The article also mentioned that acupuncture worked for lymphedema. My acupuncturist did mention the moxibustion (heating of the needles) but decided to treat without given that I was six months out from second degree burns over 20% of my body (including my chest.) So far I'm happy with the results. My surgeon's reaction was, "What else would you expect after surgery, radiation and being hospitalized in the burn unit?" I understand that doctors view things through the eyes of their medical specialties so I guess that is why patients have to do their own research and think outside the box.

  • lw422
    lw422 Member Posts: 1,399
    edited September 2022
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    Here's the 2022 Webinar from ALERT (Macquarie University in Sydney AU); topic is "Managing Lymphedema Latest Research to Improve Outcomes." The video is an hour and a half long but pretty interesting if you have time to watch.


  • lw422
    lw422 Member Posts: 1,399
    edited September 2022
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    Maggie--I'm just pleased and grateful that there seems to be an uptick in the amount of research and treatment for LE. Of course we'd all love a miracle cure but since that doesn't appear to be forthcoming, we'll just have to limp along and see what might work for us! I appreciate the info on the laser light treatment as well as acupuncture. Hope you're having a good weekend.

  • rah2464
    rah2464 Member Posts: 1,192
    edited September 2022
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    My acupuncturist attended a 2 day webinar on lymphatic system with a group called "Stop Chasing Pain". The webinar she attended is entitled "Lymphatic MOJO" and was 16 hours of instruction. This is where she got the expanded lymphatic technique that she uses on me before needling. Its pretty pricey but I may bite just to educate myself further. They give you full access to the webinar plus slides.

    Thanks, LW for inspiring me to get back to work on this.

    Maggie thanks for your information on what you tried. I will bring up with my acupuncturist . By the way, I do let her needle my affected arm. We are very careful with alcohol wipes prior to placing needle, etc to reduce any infection risk and so far so good.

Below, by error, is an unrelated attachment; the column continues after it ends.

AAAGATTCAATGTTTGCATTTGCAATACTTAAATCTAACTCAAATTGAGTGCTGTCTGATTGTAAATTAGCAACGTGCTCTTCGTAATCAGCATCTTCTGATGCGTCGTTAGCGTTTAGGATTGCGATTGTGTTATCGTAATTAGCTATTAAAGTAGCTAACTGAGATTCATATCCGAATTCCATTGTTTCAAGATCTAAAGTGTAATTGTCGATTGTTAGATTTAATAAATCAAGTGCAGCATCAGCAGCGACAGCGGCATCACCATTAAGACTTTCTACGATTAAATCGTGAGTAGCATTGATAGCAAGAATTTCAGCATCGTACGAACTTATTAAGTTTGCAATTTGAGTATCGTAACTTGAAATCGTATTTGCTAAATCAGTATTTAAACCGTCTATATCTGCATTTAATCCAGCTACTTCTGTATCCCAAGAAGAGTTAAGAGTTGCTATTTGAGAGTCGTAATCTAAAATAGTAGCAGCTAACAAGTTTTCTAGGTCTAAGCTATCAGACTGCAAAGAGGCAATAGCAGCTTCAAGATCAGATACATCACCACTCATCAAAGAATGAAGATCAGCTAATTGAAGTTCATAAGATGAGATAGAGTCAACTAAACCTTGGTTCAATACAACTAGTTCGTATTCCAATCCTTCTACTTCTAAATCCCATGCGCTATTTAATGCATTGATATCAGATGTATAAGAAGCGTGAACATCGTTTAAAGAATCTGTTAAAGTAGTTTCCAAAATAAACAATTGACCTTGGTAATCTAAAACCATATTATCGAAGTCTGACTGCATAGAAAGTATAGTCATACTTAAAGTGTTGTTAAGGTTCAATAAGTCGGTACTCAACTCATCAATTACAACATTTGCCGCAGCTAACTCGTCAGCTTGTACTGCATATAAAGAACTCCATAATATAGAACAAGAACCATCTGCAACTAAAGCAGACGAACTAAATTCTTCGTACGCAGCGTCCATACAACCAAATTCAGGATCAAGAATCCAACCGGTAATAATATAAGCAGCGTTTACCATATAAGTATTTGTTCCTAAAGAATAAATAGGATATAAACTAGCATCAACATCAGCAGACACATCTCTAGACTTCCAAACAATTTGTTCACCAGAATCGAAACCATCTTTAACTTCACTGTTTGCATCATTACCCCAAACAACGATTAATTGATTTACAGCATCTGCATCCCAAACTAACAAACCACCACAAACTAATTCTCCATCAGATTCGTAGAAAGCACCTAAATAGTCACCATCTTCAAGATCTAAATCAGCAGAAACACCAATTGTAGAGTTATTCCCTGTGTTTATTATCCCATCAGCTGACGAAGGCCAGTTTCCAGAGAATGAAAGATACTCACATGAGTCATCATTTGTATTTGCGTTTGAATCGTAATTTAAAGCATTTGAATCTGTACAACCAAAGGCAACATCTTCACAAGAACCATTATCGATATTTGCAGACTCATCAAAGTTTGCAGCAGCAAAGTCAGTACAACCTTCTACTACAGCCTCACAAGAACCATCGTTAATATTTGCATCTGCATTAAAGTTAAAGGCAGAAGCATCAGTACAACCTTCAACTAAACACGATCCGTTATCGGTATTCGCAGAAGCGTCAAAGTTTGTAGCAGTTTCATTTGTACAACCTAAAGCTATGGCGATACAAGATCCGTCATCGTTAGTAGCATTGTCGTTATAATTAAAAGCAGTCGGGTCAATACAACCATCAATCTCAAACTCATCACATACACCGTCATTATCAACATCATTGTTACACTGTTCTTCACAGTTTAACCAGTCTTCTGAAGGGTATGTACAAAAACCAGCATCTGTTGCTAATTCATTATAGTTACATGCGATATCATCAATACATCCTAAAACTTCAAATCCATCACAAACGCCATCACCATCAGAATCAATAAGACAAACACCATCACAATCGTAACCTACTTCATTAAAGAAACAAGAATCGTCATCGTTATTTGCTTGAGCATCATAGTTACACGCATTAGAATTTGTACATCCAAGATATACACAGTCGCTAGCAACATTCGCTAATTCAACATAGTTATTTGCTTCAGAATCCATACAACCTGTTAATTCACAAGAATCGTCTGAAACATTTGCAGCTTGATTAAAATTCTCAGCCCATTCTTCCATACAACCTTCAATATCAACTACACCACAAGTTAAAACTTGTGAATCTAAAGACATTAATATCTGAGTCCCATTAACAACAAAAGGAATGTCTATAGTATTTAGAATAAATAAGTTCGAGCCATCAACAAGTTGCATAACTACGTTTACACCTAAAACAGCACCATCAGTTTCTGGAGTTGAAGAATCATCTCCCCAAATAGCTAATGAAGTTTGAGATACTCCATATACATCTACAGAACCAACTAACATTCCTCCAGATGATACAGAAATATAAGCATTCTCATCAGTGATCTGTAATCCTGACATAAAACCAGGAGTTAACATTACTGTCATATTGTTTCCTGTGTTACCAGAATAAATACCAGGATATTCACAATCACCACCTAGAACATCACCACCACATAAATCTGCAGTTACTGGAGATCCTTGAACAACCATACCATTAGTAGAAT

• lw422
    lw422 Member Posts: 1,399
    edited September 2022
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    Hey Rah. Hope you're having a good weekend. I will be extremely interested in your findings on the acupuncture method(s). Hope it's not too expensive to get the information.

    As a followup to the videos I posted earlier on the "new method" of MLD by the Australian PT, she finally posted a response on her Facebook page. Several people (including me) asked to see the research papers and wanted to know why she (and a few other Aussies) are touting the "new method" when it isn't mentioned by other mainstream providers. This is her response, which is a bit different than I first understood from the videos ...

    "Hi Everyone, firstly a mega thank you to K, MacDonald for putting up a lot of information and links on the new MLD technique. It is such a dramatic move away from the original method that it can be a lot to take in. Dr Louise Koelmeyer and her research team at Macquarie University are world leaders in Lymphoedema Research and the new technique of firm, slow massage to the same side armpit is the method they are advising. Keep in mind that light pressure is not ineffective or harmful, just found to be not as effective as slow, firm pressure."